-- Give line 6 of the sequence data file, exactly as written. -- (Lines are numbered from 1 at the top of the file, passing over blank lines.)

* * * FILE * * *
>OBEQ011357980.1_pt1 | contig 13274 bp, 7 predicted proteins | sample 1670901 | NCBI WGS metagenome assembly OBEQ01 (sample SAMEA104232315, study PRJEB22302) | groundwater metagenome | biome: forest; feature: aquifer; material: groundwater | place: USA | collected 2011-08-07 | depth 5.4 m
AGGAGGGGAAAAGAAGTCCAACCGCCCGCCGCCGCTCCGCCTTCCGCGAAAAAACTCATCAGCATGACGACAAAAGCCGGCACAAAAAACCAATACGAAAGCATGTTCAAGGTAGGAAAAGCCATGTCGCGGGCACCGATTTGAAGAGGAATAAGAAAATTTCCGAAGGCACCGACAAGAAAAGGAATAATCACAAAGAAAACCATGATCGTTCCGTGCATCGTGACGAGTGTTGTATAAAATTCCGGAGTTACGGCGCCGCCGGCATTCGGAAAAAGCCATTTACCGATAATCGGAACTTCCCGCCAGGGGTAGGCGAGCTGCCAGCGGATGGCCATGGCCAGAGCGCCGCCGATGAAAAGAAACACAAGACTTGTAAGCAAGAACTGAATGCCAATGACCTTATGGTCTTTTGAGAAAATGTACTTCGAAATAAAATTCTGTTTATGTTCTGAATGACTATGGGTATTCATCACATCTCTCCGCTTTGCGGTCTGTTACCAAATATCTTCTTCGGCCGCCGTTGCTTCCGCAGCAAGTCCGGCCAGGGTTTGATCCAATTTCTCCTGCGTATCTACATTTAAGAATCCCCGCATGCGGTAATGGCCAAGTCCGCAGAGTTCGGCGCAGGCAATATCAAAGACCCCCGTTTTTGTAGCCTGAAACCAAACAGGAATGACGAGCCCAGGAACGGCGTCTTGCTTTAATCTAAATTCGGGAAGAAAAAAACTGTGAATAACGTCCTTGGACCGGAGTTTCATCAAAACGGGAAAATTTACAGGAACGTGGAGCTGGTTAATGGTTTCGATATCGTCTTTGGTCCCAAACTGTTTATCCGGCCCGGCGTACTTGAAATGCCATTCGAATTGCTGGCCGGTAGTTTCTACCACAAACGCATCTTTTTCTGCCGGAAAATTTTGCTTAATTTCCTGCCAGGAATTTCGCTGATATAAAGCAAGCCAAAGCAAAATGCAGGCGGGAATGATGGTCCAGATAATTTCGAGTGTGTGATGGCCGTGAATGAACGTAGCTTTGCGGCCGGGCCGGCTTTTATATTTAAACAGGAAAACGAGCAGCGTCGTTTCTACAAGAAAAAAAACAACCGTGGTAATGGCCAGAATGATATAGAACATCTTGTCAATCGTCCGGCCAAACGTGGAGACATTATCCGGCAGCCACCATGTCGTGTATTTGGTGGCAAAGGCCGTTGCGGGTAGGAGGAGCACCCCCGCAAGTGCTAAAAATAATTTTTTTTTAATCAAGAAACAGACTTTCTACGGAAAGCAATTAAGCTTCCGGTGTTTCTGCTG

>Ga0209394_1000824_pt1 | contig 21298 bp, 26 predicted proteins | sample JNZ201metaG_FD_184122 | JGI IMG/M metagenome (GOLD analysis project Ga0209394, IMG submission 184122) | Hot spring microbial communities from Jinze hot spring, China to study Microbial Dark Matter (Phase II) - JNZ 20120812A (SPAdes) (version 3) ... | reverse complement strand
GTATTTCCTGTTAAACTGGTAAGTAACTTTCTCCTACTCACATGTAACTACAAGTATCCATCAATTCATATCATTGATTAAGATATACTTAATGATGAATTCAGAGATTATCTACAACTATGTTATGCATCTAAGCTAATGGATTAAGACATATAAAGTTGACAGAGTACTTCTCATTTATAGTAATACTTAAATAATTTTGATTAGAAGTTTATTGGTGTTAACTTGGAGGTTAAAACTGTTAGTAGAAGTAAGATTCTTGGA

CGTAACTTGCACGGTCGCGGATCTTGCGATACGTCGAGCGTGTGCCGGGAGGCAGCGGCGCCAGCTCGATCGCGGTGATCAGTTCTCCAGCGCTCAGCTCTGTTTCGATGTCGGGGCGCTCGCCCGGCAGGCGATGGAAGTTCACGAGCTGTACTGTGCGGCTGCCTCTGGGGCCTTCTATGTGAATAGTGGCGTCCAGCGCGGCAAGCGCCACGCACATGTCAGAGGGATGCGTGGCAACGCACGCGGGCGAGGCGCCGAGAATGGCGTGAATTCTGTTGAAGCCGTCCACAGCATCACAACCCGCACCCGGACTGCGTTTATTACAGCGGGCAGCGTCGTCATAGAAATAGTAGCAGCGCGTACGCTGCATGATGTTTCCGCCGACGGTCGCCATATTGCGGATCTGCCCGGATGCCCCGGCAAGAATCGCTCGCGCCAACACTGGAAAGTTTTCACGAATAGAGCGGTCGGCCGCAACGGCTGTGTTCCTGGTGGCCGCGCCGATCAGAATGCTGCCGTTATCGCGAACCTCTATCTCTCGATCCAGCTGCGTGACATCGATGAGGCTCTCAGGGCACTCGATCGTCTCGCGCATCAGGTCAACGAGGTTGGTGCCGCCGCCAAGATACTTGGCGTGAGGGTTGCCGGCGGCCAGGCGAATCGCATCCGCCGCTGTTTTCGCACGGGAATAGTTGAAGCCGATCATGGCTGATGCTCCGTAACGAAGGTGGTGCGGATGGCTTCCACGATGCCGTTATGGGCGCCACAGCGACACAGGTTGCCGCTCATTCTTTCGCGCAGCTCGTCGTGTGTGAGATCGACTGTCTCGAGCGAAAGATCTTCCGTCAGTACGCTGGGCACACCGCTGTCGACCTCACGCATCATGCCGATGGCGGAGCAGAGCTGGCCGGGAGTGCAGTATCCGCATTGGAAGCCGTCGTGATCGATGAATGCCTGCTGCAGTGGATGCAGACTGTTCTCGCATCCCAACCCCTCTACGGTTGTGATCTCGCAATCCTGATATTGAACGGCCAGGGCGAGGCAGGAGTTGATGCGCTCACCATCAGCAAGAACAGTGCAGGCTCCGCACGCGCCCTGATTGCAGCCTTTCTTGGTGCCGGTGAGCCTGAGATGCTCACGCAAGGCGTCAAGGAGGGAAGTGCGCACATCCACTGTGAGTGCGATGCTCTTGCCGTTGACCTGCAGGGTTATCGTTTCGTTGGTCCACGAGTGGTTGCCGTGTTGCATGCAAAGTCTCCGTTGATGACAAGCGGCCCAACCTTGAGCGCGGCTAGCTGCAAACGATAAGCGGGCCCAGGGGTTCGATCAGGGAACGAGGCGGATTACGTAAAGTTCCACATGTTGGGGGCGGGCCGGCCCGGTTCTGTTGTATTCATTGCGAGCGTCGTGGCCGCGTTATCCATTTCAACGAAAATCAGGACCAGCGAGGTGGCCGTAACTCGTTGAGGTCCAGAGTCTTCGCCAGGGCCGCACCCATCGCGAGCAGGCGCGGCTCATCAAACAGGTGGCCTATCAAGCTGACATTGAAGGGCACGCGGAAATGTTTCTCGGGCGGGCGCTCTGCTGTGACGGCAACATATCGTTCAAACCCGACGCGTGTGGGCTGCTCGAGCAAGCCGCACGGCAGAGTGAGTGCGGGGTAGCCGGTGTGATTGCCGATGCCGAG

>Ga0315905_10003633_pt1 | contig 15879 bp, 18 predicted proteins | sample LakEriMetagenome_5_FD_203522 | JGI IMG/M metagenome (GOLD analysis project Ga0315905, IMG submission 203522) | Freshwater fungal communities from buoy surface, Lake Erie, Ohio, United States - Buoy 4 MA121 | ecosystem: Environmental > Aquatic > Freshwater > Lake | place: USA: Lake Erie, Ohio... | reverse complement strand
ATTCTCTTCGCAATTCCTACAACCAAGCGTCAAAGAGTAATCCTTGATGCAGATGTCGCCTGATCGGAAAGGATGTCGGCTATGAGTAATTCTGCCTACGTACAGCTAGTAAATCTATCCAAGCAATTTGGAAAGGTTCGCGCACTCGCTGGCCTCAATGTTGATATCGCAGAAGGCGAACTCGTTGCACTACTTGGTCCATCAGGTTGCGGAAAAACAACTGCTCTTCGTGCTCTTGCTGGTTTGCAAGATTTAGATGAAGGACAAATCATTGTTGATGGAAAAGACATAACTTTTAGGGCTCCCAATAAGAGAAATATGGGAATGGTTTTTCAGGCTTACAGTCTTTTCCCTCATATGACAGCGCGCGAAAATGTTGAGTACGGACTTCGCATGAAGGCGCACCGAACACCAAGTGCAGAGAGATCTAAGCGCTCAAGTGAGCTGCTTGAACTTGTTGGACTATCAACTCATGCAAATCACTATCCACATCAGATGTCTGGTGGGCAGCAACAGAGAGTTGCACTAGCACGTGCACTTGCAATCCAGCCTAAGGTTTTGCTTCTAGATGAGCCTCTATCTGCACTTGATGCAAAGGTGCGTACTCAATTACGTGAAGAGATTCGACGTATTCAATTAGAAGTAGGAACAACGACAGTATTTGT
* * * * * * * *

>Ga0315905_10003633_pt1 | contig 15879 bp, 18 predicted proteins | sample LakEriMetagenome_5_FD_203522 | JGI IMG/M metagenome (GOLD analysis project Ga0315905, IMG submission 203522) | Freshwater fungal communities from buoy surface, Lake Erie, Ohio, United States - Buoy 4 MA121 | ecosystem: Environmental > Aquatic > Freshwater > Lake | place: USA: Lake Erie, Ohio... | reverse complement strand